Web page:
The newest addition to this law creates the possibility that an employee will be entitled to job-protected leave without any advanced notice if the need to be away from work was “exigent”. Further, the employee’s own attestation that they needed the leave for purposes under AB 2992 automatically triggers the employer’s obligation to provide the job-protected leave AND to enter into the interactive process to determine if any further “reasonable accommodation” must be provided to the employee.

A part of AB 2992 also amends the existing law included in California Labor Code §230.1, which applies to employers with 25+ employees, dictating that the business cannot “discharge, or in any manner discriminate or retaliate against, an employee who is a victim, for taking time off from work for any of the following purposes:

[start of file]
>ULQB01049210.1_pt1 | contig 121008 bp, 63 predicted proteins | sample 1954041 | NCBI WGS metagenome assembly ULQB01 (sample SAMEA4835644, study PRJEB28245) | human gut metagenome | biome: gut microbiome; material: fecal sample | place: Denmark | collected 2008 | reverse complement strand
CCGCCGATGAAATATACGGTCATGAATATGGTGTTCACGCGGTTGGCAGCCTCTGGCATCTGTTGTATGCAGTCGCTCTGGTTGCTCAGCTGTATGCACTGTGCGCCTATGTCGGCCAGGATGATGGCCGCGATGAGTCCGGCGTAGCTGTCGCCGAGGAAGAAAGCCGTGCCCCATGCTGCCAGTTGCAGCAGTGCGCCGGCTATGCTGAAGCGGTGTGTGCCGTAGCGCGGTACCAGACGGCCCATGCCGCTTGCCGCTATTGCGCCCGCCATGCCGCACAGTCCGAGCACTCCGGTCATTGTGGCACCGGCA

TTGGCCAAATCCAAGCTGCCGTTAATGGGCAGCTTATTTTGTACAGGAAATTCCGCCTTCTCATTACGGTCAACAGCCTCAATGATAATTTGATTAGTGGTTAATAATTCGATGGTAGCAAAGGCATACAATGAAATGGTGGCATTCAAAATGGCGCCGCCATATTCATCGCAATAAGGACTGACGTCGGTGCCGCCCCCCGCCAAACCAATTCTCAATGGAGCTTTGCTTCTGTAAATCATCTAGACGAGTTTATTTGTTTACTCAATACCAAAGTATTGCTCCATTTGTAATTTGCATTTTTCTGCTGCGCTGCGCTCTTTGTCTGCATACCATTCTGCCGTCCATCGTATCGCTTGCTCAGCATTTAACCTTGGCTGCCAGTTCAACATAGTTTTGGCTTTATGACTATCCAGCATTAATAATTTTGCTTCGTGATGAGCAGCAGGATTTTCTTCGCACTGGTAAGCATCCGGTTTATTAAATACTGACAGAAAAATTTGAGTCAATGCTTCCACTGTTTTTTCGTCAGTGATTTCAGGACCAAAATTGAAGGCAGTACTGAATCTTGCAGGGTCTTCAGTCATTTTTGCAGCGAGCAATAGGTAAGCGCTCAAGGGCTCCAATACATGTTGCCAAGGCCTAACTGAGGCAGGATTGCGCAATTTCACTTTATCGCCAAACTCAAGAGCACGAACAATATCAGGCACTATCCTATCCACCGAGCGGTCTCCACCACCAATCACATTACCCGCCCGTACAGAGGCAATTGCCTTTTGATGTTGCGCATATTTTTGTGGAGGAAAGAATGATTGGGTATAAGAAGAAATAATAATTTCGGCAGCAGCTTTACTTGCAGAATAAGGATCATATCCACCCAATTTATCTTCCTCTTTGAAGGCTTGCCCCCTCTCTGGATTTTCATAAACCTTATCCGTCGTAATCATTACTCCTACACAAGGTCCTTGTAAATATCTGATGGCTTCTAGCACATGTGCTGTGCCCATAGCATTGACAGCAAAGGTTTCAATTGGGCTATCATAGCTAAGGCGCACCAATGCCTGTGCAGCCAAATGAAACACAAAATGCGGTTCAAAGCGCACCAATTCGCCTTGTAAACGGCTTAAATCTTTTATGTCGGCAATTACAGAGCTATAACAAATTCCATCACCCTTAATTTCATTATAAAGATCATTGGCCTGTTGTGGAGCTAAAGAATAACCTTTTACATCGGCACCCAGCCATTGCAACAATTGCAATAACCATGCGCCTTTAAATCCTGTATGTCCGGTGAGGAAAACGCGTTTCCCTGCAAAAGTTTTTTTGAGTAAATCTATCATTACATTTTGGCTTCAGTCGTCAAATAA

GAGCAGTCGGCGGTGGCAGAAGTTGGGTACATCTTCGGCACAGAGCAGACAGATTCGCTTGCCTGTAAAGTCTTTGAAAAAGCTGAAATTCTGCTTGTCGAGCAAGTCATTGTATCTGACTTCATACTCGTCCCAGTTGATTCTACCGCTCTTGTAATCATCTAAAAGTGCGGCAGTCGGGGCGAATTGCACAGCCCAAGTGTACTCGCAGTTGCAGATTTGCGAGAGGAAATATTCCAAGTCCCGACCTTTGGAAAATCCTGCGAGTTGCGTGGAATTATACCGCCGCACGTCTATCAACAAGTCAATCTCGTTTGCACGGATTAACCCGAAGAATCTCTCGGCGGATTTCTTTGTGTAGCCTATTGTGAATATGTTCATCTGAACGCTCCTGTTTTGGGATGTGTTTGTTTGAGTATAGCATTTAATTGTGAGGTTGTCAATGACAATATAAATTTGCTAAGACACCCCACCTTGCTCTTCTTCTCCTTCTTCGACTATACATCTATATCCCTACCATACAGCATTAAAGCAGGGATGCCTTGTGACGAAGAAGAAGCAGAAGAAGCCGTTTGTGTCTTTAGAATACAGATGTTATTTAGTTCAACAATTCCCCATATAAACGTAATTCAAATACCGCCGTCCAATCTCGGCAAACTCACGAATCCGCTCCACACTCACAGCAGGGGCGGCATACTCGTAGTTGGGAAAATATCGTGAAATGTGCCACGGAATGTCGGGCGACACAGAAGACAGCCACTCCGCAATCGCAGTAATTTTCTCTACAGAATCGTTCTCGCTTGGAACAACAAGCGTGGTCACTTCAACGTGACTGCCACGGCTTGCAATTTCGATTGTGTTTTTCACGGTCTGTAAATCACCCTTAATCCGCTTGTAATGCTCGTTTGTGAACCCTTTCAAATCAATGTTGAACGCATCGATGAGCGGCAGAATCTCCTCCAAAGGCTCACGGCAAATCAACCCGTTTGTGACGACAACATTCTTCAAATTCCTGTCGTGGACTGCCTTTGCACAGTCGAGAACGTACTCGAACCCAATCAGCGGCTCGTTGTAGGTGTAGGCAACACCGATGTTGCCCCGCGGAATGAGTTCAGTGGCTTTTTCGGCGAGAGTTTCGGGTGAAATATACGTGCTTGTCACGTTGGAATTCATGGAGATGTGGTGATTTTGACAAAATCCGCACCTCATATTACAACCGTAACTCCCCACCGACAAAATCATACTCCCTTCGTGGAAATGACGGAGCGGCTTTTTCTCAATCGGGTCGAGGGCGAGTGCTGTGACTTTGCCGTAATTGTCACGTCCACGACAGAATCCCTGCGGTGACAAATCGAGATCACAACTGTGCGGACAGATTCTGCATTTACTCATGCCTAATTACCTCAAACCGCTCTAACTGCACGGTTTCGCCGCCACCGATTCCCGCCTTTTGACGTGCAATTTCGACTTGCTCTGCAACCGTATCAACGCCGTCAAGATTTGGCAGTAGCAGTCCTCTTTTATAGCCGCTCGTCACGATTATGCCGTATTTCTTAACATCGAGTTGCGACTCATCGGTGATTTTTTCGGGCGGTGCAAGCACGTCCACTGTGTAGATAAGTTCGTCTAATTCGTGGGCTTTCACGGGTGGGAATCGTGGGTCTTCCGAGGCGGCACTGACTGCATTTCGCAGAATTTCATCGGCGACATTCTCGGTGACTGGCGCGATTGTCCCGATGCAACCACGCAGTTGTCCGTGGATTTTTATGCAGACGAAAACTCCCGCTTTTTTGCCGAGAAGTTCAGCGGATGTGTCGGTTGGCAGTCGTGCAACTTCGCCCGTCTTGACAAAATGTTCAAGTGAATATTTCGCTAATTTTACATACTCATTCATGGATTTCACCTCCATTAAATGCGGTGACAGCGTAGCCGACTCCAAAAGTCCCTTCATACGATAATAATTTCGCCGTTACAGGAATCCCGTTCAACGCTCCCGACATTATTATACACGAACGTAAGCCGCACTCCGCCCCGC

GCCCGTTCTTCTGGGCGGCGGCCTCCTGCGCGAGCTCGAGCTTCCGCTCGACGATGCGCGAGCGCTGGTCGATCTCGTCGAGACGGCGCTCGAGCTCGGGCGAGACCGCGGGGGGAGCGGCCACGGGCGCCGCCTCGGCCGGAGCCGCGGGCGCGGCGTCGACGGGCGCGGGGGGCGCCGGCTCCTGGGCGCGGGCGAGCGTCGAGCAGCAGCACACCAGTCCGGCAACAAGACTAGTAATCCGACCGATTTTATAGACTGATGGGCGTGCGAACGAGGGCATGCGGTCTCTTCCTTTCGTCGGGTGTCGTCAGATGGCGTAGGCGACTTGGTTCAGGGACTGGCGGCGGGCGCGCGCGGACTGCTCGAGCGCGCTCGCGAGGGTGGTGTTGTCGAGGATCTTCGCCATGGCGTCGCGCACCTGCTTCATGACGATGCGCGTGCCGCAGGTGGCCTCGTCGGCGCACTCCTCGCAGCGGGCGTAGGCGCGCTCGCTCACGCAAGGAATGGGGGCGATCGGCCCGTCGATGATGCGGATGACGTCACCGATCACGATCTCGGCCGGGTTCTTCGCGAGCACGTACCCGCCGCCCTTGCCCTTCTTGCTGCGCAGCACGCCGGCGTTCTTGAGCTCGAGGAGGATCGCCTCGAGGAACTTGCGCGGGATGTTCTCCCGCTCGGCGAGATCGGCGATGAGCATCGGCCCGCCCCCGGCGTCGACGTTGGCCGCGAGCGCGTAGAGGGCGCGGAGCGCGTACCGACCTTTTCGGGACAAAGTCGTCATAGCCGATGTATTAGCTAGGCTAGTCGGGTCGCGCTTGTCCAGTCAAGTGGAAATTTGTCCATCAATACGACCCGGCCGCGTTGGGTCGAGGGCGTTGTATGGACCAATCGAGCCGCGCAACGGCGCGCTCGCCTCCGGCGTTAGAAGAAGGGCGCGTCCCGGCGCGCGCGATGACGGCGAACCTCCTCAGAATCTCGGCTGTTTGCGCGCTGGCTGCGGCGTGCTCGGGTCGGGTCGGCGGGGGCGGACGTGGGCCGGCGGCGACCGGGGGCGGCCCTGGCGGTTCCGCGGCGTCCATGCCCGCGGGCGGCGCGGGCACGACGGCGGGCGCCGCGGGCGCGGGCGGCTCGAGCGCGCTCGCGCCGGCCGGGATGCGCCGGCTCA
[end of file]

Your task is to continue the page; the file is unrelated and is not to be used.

(1) To seek medical attention for injuries caused by crime or abuse;

(2) To obtain services from a domestic violence shelter, program, rape crisis center, or victim services organization or agency as a result of the crime or abuse;

(3) To obtain psychological counseling or mental health services related to an experience of crime or abuse; and,

(4) To participate in safety planning and take other actions to increase safety from future crime or abuse, including temporary or permanent relocation.”

The new law also mandates a notice be provided to all new hires and provided to existing employees upon request. The form has not yet been created by the California Labor Commissioner, but it will be mandatory at the point of hire beginning on January 1, 2021. This policy should also be added to your employee handbook or policy manual in advance of the new year!